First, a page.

body man page

itcl::body — change the body for a class method/proc

Synopsis

itcl::body className::function args body

Description

The body command is used outside of an [incr Tcl] class definition to define or redefine the body of a class method or proc. This facility allows a class definition to have separate "interface" and "implementation" parts. The "interface" part is a class command with declarations for methods, procs, instance variables and common variables. The "implementation" part is a series of body and configbody commands. If the "implementation" part is kept in a separate file, it can be sourced again and again as bugs are fixed, to support interactive development. When using the "tcl" mode in the emacs editor, the "interface" and "implementation" parts can be kept in the same file; as bugs are fixed, individual bodies can be highlighted and sent to the test application.

The name "className::function" identifies the method/proc being changed.

If an args list was specified when the function was defined in the class definition, the args list for the body command must match in meaning. Variable names can change, but the argument lists must have the same required arguments and the same default values for optional arguments. The special args argument acts as a wildcard when included in the args list in the class definition; it will match zero or more arguments of any type when the body is redefined.

If the body string starts with "@", it is treated as the symbolic name for a C procedure. The args list has little meaning for the C procedure, except to document the expected usage. (The C procedure is not guaranteed to use arguments in this manner.) If body does not start with "@", it is treated as a Tcl command script. When the function is invoked, command line arguments are matched against the args list, and local variables are created to represent each argument. This is the usual behavior for a Tcl-style proc.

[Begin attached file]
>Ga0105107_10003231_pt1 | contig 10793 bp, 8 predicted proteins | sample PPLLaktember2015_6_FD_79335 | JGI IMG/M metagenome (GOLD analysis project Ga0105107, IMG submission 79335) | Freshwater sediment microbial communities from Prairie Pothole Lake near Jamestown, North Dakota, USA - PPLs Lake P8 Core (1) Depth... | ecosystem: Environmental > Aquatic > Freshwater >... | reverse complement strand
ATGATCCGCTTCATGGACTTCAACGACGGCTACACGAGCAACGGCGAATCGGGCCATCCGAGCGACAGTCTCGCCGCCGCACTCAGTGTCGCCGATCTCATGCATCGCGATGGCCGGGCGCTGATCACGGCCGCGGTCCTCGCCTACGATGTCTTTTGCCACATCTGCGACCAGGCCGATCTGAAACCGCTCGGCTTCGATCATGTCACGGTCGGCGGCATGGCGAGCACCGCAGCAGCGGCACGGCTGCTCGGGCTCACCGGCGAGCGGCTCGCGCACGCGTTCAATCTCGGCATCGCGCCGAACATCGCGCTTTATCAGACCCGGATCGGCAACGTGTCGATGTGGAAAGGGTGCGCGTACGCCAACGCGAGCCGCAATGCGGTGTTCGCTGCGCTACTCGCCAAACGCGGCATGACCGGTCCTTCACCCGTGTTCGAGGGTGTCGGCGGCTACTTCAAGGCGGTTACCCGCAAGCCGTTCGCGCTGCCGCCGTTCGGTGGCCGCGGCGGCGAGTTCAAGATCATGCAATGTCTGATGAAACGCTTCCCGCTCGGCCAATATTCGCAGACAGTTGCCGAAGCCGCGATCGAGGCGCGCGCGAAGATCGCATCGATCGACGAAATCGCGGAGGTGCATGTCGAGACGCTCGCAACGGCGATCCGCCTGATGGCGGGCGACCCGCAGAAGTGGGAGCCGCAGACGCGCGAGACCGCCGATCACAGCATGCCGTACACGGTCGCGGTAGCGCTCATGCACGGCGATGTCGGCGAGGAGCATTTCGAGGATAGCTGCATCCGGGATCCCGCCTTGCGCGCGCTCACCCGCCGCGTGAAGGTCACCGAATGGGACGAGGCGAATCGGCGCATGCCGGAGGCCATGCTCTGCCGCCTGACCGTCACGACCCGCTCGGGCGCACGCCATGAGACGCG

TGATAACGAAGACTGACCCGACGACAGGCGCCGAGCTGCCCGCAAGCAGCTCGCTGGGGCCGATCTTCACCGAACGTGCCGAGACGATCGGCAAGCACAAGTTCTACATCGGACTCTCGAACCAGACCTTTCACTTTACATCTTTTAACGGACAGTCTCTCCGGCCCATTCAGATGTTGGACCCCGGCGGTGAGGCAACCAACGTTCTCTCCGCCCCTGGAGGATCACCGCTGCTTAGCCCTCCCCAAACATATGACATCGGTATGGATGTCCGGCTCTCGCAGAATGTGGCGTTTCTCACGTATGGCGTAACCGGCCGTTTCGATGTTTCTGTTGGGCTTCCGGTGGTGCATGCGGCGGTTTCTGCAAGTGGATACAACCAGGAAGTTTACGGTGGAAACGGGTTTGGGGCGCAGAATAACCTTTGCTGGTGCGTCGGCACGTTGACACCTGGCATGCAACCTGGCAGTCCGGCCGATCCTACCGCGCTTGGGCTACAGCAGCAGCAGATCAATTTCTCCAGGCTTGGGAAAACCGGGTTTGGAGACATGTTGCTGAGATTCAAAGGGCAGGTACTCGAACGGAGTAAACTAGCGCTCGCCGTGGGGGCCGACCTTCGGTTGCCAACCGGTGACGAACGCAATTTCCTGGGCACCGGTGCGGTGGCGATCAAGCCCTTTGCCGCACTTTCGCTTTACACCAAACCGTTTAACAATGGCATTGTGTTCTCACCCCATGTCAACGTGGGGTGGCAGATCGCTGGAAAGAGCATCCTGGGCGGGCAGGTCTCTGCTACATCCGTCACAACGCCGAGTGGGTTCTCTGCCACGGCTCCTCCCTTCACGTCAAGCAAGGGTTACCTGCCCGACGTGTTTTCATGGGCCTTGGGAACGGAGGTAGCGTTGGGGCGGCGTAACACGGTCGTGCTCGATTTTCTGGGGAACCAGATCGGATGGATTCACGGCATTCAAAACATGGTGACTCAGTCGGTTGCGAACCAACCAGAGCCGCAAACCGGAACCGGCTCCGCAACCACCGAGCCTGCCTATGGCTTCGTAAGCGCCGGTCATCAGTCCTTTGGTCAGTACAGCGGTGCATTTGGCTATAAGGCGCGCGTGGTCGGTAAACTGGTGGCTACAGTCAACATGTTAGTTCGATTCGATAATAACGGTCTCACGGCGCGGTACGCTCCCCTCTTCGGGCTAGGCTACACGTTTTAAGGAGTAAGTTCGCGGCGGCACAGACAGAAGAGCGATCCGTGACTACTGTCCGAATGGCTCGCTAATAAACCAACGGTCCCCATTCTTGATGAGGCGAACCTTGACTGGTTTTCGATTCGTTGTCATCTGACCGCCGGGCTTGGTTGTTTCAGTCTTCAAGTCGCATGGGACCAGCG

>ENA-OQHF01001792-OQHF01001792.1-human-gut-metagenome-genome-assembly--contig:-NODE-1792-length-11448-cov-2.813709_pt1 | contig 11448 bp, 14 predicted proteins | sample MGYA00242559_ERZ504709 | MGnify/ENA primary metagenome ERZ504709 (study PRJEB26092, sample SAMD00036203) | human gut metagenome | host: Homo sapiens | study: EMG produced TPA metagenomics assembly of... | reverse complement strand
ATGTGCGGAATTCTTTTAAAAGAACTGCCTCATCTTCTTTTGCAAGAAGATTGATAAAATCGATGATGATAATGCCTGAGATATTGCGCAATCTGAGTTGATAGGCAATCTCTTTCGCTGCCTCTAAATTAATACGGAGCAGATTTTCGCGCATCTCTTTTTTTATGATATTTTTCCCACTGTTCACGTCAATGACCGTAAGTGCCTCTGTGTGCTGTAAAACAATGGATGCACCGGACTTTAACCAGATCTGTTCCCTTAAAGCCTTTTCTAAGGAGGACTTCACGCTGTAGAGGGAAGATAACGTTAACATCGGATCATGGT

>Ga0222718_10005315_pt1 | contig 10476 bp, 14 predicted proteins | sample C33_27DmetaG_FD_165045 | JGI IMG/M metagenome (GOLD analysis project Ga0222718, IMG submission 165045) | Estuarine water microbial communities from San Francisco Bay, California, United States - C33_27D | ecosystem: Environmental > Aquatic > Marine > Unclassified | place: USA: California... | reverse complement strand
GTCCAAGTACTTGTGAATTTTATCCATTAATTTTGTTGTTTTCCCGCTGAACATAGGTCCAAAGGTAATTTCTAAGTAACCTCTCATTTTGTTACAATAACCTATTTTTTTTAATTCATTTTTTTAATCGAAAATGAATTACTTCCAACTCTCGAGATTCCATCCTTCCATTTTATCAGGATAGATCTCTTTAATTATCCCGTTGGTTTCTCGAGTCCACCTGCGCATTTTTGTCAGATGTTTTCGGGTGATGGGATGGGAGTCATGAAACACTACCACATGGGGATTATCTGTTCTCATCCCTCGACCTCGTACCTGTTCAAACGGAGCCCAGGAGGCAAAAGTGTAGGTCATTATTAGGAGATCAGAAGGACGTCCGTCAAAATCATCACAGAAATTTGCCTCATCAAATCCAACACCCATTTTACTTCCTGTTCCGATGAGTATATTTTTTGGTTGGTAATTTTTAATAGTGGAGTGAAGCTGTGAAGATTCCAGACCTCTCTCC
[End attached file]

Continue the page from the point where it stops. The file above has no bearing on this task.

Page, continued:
Symbolic names for C procedures are established by registering procedures via Itcl_RegisterC(). This is usually done in the Tcl_AppInit() procedure, which is automatically called when the interpreter starts up. In the following example, the procedure My_FooCmd() is registered with the symbolic name "foo". This procedure can be referenced in the body command as "@foo".

int
Tcl_AppInit(interp)
    Tcl_Interp *interp;     /* Interpreter for application. */
{
    if (Itcl_Init(interp) == TCL_ERROR) {
        return TCL_ERROR;
    }

    if (Itcl_RegisterC(interp, "foo", My_FooCmd) != TCL_OK) {
        return TCL_ERROR;
    }
}

Example

In the following example, a "File" class is defined to represent open files. The method bodies are included below the class definition via the body command. Note that the bodies of the constructor/destructor must be included in the class definition, but they can be redefined via the body command as well.

itcl::class File {
    private variable fid ""
    constructor {name access} {
        set fid [open $name $access]
    }
    destructor {
        close $fid
    }

    method get {}
    method put {line}
    method eof {}
}

itcl::body File::get {} {
    return [gets $fid]
}
itcl::body File::put {line} {
    puts $fid $line
}
itcl::body File::eof {} {
    return [::eof $fid]
}

#
# See the File class in action:
#
File x /etc/passwd "r"
while {![x eof]} {
    puts "=> [x get]"
}
itcl::delete object x

Keywords

class, object, procedure

Info

3.0 itcl [incr Tcl]